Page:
ULSTER Rugby U18 stalwart Emma Kearney has vowed to come back stronger after injury ruled her out of the remaining two games of the side's Irish tour.
The 17-year-old went off injured with a broken nose and concussion after a nasty clash of heads received in the final stages of Ulster U18 18-23 reverse against Connacht last week.
The setback has ruled the Cooke RFC loose-head prop out of Ulster's forthcoming games against Leinster and Munster, though Kearney has said that she will use the disappointment as motivation to spur her on in her ambitions to eventually represent Ulster at senior level.
Kearney, whilst obviously disappointed at not being involved, pragmatically sees the bigger picture and realises that there'll be other opportunities to come
“You have to accept it, there's nothing I can do about it, you just have to come back stronger,” said Kearney..
“I broke my nose and got concussed, so I'm not allowed to play the next two games.”
The loose-head prop was happy with her form going into the tour - she had just received a call-up to train with the Ulster seniors - and is determined to kick-on once she recuperates and convalesces.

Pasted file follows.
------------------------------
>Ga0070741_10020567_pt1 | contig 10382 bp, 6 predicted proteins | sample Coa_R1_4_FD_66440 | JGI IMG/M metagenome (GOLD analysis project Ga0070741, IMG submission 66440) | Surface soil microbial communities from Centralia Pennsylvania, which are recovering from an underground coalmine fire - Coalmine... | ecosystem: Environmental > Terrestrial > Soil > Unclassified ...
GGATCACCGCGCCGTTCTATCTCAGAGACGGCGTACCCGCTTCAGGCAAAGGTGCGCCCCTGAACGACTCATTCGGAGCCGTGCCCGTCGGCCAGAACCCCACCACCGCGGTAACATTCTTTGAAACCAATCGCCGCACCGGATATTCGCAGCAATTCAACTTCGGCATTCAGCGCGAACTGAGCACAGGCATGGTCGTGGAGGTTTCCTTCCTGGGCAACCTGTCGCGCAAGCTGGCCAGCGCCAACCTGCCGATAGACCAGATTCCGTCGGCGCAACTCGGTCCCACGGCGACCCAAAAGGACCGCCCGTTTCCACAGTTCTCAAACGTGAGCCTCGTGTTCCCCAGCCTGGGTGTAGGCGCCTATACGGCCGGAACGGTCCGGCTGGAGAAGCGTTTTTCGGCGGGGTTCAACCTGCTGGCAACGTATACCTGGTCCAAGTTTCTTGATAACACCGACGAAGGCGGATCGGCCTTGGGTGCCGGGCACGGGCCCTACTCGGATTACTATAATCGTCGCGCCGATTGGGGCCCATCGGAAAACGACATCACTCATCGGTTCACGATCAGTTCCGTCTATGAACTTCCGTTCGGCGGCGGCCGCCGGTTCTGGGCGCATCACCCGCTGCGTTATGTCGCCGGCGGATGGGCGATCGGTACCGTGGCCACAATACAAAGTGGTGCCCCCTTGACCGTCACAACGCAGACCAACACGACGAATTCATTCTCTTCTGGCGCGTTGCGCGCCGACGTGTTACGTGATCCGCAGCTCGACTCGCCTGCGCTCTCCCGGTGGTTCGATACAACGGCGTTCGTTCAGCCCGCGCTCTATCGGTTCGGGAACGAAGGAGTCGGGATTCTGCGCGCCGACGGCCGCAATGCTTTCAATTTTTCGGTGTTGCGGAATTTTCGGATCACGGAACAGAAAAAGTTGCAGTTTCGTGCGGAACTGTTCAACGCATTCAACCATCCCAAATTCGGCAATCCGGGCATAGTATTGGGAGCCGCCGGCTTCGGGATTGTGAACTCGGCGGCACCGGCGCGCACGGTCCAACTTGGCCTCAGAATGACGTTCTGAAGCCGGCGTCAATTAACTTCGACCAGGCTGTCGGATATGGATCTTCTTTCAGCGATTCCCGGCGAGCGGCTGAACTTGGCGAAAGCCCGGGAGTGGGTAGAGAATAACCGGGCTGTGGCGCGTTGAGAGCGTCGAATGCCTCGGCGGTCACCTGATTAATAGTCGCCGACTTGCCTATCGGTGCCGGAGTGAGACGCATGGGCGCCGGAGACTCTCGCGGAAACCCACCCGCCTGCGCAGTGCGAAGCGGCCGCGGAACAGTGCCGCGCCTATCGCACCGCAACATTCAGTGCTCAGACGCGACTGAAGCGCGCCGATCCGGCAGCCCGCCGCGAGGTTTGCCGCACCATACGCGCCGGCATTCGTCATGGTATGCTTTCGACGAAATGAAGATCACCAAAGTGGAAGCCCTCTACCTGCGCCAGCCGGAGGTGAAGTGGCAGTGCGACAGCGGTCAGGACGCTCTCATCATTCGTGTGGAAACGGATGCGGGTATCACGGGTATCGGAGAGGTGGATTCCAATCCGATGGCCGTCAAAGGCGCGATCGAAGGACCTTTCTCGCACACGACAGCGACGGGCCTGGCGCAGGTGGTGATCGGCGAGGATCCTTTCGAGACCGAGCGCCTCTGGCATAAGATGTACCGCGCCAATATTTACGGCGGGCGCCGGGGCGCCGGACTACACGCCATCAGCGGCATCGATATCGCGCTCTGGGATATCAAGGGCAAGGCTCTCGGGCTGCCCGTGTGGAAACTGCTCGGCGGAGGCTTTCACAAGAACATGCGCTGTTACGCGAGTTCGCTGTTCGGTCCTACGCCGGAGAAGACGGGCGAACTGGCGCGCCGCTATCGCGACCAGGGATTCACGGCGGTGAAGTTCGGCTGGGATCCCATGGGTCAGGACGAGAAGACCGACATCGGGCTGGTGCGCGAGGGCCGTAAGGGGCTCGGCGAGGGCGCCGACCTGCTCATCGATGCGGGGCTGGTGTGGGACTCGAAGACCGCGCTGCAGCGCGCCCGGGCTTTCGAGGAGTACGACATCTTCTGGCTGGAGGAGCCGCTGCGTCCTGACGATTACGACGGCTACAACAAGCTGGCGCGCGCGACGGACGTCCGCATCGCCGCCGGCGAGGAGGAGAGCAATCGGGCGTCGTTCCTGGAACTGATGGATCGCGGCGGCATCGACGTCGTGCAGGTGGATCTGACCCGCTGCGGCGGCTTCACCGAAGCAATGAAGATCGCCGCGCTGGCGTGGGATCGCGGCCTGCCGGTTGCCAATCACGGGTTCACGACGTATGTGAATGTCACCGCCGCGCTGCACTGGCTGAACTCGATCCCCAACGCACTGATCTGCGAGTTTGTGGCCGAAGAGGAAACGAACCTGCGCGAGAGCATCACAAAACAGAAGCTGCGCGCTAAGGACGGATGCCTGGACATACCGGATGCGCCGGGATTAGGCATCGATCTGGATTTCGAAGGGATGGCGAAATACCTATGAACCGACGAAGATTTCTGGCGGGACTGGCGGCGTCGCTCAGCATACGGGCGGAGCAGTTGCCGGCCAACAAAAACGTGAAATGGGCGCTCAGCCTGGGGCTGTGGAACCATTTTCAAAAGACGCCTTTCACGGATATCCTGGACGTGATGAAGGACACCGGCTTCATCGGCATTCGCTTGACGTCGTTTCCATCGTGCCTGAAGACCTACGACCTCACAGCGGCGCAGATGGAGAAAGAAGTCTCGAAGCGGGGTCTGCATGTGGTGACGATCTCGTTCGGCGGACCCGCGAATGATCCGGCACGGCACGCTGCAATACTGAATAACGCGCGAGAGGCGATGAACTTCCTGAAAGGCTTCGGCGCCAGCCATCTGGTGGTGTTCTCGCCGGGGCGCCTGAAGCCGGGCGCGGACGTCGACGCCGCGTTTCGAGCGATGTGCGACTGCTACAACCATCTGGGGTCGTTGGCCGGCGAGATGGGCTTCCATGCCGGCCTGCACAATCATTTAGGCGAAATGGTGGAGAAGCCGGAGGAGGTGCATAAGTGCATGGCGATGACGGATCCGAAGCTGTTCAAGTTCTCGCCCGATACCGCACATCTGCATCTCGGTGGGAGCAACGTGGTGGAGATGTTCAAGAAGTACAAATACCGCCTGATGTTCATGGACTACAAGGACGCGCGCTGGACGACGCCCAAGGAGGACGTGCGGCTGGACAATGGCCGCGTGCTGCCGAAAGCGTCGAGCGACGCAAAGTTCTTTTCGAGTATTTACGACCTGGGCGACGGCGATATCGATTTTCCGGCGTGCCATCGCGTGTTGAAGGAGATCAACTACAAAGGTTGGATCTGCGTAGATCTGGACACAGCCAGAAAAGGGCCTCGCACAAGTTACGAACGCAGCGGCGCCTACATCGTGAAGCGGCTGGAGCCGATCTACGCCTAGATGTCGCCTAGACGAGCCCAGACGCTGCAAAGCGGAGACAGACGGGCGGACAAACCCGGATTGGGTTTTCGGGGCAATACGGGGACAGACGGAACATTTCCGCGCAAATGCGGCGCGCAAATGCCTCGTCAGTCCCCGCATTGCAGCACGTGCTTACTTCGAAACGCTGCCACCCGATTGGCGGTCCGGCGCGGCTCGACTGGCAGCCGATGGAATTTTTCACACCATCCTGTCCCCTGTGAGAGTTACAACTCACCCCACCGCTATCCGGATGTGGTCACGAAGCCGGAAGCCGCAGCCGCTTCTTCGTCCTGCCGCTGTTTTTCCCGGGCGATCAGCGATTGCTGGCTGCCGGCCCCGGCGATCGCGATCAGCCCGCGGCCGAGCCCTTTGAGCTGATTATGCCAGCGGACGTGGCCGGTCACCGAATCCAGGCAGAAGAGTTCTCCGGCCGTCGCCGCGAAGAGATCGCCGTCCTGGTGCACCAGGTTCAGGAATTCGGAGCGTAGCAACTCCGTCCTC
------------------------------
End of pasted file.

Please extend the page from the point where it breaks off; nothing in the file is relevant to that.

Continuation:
“We were winning until the last ten minutes but we eventually lost 23-18. I'm out from playing for 23 days. I was really excited for it because I'd trained for months for it and then played really well against Connacht and got taken off in the last 10 minutes.
“I'm going onto the Ulster Senior team next year who I played with last year, so I know a few of them. I'm excited because I think that I'm ready for it now because this last year's got me prepared for it because we were training with the seniors so I think that that's got me ready for it.”
Speaking of the learning curve of training with Ulster seniors last year, Emma said: “I think working in a team gives you more confidence and it teaches you that no matter how rough the game gets that you go and shake their hand after it.
“I'm starting for Cooke Ladies so all the ladies that play for Cooke play for the Ulster Rugby team which definitely helps getting to know each other.”
Emma said that it was her dad and brothers' interest in rugby that initially saw her gravitate to the sport when she was a child. She said she was instantly smitten with it's physicality.
“It was always a game that my brothers and my daddy watched and they really enjoyed it, so I just thought, 'I wonder if I could do that?
“I had played Gaelic for a few months and didn't really like it that much.”
She believes that ladies rugby in Ireland is growing exponentially year-on-year and says that it is an exciting time to be a part of the game.
“As years have gone on women's rugby in Ireland has really grown, it's getting really, really big now. There's a lot of men and women trying to promote it more, so it's getting bigger every day.
“I've always wanted to play for Ireland but I'm trying to make my way up from Ulster and then hopefully I could some day play for Ireland.”